It provided radically more accurate data about the planet; a surface atmospheric pressure of about 1% of Earth's and daytime temperatures of −100 °C were estimated. No magnetic field or Martian radiation belts were detected. Total disappointment for life and back to the drawing board for the landers.
3 & 4 NASA continued the Mariner program with another pair of Mars flyby probes, Mariner 6 and 7. They were sent at the next launch window and reached the planet in 1969.
5 & 6 During the following launch window, the Mariner program again suffered the loss of one of a pair of probes, Mariner 9 successfully entered orbit about Mars, the first spacecraft ever to do so, after the launch time failure of its sister ship, Mariner 8 When Mariner 9 reached Mars in 1971, it and two Soviet orbiters (Mars 2 and Mars 3) found that a planet-wide dust storm was in progress. The mission controllers used the time spent waiting for the storm to clear to have the probe rendezvous with, and photograph, Phobos. When the storm cleared sufficiently for Mars' surface to be photographed by Mariner 9, the pictures returned represented a substantial advance over previous missions. These pictures were the first to offer more detailed evidence that liquid water might at one time have flowed on the planetary surface. Nix Olympica was one of only a few features that could be seen during the planetary duststorm, revealing it to be the highest mountain / volcano on any planet in the entire Solar System, and leading to its reclassification as Olympus Mons
Time for a landing!!!
VIKING 1 and 2 - 1975; The program consisted of two orbiters and two landers – these were the second and third spacecraft to successfully land on Mars. One of the best missions of all time, sending back colour photos from the surface of mars. The results of the biological experiments on board the Viking landers actually remain tantallisingly inconclusive, with a reanalysis of the Viking data published in 2012, Complexity Analysis of the Viking Labeled Release Experiments
Giorgio Bianciardi suggesting robust signs of microbial life on Mars
Big failure 1992 NASA's Mars Observer orbiter, 111 months after launch. it was scheduled to perform an orbital insertion manoeuvre on August 24, 1993, but contact with the spacecraft was lost on August 21, 1993. The likely reason for the spacecraft failure was the leakage of fuel and oxidizer vapors through the improperly designed PTFE check valve to the common pressurization system. During interplanetary cruise, the vapor mix had accumulated in feed lines and pressurant lines, resulting in explosion and their rupture after the engine was restarted for routine course correction. A similar problem later crippled the Akatsuki space probe in 2010.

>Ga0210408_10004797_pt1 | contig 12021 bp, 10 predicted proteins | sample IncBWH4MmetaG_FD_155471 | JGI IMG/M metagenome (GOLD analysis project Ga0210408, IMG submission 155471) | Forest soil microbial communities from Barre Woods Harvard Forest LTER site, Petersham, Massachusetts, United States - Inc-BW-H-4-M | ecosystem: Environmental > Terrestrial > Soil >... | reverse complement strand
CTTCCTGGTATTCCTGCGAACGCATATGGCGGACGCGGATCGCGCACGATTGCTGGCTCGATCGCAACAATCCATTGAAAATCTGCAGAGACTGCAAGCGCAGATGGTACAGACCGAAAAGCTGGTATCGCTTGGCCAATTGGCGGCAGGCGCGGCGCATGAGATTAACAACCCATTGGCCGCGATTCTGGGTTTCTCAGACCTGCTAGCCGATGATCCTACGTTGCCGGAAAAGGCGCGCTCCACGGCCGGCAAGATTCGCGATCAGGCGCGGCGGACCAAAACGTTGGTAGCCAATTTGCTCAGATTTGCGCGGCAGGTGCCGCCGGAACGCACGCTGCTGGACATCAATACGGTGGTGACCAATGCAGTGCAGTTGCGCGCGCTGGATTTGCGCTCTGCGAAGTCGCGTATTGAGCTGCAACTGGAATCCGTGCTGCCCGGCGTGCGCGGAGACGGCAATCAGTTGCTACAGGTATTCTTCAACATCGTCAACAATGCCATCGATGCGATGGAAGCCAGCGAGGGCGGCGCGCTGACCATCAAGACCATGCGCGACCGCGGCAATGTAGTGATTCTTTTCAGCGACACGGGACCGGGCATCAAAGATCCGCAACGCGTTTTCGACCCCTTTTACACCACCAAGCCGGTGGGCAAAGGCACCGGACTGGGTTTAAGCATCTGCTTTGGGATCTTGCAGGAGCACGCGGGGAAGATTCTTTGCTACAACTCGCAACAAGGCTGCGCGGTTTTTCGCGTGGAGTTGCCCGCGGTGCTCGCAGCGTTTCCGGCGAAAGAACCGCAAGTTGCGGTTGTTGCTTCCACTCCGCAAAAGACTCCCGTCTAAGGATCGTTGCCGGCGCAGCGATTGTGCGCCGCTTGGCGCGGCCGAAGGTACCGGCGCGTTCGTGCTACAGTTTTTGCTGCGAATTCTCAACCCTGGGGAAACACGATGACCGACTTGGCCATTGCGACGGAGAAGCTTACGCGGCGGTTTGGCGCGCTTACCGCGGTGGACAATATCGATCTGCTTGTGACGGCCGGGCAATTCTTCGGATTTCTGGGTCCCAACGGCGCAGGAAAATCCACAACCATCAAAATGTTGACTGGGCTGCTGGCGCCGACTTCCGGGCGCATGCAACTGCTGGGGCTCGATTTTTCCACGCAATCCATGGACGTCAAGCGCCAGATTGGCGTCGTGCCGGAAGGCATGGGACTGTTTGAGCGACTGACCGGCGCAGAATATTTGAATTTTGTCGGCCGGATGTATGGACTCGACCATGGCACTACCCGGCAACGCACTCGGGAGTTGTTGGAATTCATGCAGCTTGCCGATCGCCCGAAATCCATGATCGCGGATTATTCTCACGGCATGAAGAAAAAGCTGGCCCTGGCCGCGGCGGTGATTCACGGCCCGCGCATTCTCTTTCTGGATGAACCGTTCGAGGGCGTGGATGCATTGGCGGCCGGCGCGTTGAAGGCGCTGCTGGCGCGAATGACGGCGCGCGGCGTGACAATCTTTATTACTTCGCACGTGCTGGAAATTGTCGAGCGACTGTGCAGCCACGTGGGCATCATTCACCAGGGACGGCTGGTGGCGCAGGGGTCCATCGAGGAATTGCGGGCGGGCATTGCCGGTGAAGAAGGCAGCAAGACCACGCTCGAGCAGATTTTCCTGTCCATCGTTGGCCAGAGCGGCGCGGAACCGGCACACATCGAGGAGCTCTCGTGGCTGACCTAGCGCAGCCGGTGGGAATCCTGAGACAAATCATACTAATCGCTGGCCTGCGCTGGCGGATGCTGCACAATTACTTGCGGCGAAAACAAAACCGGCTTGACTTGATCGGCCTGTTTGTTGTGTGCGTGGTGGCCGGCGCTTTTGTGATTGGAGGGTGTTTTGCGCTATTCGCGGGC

The Mars Exploration Program was formed officially in the wake of the Mars Observer's failure in September 1993
Time for roving
Mars Pathfinder was a U.S. spacecraft that landed a base station with a roving probe on Mars on July 4, 1997. It consisted of a lander and a small 10.6 kilograms (23 lb) wheeled robotic rover named Sojourner, such as an airbag landing system and automated obstacle avoidance, both later exploited by the Mars Exploration Rovers.
NASA launched Mars Global Surveyor launched on November 7, 1996, and entered orbit on September 12, 1997. After a year and a half trimming its orbit from a looping ellipse to a circular track around the planet, the spacecraft began its primary mapping mission in March 1999
In 2001, NASA's Mars Odyssey orbiter arrived at Mars
ENTER THE EUROPEANS
On June 2, 2003, the European Space Agency's Mars Express set off from Baikonur Cosmodrome to Mars. The Mars Express craft consists of the Mars Express Orbiter and the stationary lander Beagle 2. The orbiter entered Mars orbit on December 25, 2003, and Beagle 2 entered Mars' atmosphere the same day. However, attempts to contact the lander failed. The lander's fate remained a mystery until it was located intact on the surface of Mars in a series of images from the Mars Reconnaissance Orbiter. The images suggest that two of the spacecraft's four solar panels failed to deploy, blocking the spacecraft's communications antenna. Beagle 2 is the first and only British and European probe to achieve a soft landing on Mars